Lauren Boebert and the Rules

Lauren Boebert and the Rules

Bright and early, at 8:00 AM on the first day of high school, while the rest of the grades were busy getting started in their classes, we 9th graders gathered in the LPAC (the Learning and Performing Arts Center) for our Freshman Orientation.  Our guide in this exercise in acclimation was Fr. Michael Christiansen, the school’s director of religious education.  He would go on to issue to us the usual caveats: there is no third floor; there is no pool; and regardless of how sincere the senior trying to sell you the elevator pass may seem, there is no elevator.  Before he got to these survival necessities, however, he began his lecture as follows: “You’re in high school now, so you probably ought to know this, and besides, if I don’t tell you now, you’ll each ask me individually at some point over the next four years.  Anything above the waist is venial.  Anything below the waist is mortal.”

We can’t say with any certainty what Fr. Christiansen would think of Congresswoman Lauren Boebert and her behavior with her date at a theater production of Beetlejuice in Denver last week, but we imagine he would roll his eyes and refuse to comment.  That, he would say, is between them and their confessor, or, since Boebert is a “born-again Christian” of indeterminate denomination, between her and God.

We also imagine that he’d say that there are rules (which was the entire point of his freshman admonition), that the rules exist for a reason, and that those who break the rules should have to deal with the consequences, regardless of their status or place in society.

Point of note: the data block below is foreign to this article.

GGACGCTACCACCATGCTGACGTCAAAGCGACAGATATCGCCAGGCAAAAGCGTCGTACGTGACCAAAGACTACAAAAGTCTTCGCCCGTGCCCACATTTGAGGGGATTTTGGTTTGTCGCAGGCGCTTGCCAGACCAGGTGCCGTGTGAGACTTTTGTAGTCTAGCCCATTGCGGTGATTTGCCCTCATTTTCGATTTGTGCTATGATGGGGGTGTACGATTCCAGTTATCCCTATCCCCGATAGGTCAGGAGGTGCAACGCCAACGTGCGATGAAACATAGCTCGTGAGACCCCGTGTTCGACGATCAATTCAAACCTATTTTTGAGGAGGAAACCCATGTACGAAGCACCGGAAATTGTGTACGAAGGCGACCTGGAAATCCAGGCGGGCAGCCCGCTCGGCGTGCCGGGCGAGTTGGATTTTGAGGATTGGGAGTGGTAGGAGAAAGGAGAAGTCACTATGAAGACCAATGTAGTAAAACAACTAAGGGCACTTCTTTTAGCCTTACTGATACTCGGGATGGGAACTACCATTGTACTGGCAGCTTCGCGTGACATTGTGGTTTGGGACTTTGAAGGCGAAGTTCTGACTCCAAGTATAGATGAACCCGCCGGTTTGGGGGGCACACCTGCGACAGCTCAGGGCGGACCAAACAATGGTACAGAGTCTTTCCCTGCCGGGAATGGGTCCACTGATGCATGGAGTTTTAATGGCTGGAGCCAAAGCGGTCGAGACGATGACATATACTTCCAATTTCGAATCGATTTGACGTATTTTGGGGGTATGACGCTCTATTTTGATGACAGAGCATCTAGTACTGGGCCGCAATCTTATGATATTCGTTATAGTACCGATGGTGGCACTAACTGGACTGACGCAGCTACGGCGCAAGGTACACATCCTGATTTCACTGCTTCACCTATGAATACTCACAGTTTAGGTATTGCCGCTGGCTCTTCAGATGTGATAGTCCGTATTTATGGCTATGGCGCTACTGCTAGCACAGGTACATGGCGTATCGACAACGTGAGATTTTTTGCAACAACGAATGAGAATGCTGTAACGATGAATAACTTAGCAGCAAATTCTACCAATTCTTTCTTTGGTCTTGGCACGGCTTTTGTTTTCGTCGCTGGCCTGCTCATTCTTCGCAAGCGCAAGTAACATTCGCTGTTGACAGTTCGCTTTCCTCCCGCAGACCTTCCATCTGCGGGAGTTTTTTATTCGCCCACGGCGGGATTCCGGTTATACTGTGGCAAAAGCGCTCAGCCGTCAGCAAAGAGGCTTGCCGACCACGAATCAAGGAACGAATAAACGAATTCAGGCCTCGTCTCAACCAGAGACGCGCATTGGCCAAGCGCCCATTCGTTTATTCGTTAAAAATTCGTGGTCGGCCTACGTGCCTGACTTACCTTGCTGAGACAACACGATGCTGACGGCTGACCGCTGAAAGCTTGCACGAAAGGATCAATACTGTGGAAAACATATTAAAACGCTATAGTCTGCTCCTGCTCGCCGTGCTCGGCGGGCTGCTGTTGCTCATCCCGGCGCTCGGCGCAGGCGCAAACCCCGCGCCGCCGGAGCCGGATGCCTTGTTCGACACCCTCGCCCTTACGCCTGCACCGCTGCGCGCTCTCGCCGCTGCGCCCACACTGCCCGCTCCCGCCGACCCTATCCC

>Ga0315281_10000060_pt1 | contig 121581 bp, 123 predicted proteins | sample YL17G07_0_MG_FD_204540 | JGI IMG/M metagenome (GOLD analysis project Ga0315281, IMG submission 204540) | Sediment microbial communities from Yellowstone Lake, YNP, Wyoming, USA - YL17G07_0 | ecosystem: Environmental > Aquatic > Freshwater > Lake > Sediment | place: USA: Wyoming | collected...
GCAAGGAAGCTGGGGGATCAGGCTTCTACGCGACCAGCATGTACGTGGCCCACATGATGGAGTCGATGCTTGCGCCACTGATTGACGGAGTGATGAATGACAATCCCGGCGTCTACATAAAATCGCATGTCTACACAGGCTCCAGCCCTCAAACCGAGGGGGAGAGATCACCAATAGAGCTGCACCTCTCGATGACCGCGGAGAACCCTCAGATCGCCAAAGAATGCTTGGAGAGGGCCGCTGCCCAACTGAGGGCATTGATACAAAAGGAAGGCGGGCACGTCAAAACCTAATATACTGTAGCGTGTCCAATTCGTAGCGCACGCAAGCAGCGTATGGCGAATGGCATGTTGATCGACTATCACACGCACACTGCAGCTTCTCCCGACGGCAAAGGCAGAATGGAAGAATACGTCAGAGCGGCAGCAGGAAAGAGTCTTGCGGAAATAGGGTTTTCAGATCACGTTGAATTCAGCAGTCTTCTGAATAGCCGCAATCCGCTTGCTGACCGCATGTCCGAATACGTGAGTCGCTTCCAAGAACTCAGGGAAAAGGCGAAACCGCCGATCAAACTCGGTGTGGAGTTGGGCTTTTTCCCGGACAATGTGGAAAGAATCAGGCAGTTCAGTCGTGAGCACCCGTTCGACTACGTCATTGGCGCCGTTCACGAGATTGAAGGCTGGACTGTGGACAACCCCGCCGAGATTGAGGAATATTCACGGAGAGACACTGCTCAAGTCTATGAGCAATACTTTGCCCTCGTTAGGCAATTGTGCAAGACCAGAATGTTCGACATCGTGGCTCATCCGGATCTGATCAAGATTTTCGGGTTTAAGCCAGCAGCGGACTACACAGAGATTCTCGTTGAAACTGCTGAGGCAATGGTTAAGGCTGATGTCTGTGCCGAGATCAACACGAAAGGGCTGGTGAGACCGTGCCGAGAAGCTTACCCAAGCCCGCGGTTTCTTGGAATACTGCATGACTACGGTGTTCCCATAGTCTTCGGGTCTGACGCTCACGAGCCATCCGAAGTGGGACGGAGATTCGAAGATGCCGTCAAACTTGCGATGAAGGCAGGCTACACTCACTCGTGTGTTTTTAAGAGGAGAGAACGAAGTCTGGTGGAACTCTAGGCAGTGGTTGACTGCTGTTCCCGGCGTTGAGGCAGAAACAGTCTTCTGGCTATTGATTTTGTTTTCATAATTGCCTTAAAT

Over the weekend, Joshua Abbotoy – who is a managing director at a venture capital firm called New Founding; the executive director of American Reformer, a publication/website whose “mission is to promote a vigorous Christian approach to the cultural challenges of our day, rooted in the rich tradition of Protestant social and political thought;” and a Claremont Institute Lincoln Fellow – posted a tweet about Congresswoman Boebert and her behavior, essentially telling people to get over it:

Of course, Lauren’s slutty behavior is shameful.

I’d still much rather have her than someone who’s gonna advocate for minor gender transitions, late term abortions, soft on crime policies, open borders, etc. and it’s not even close.

People’s moral compasses are totally skewed. They don’t seem to grasp the magnitude of the moral issues that our partisan politics divide over in 2023. Sheep who obediently perform for the outrage manufacturers deserve what they get.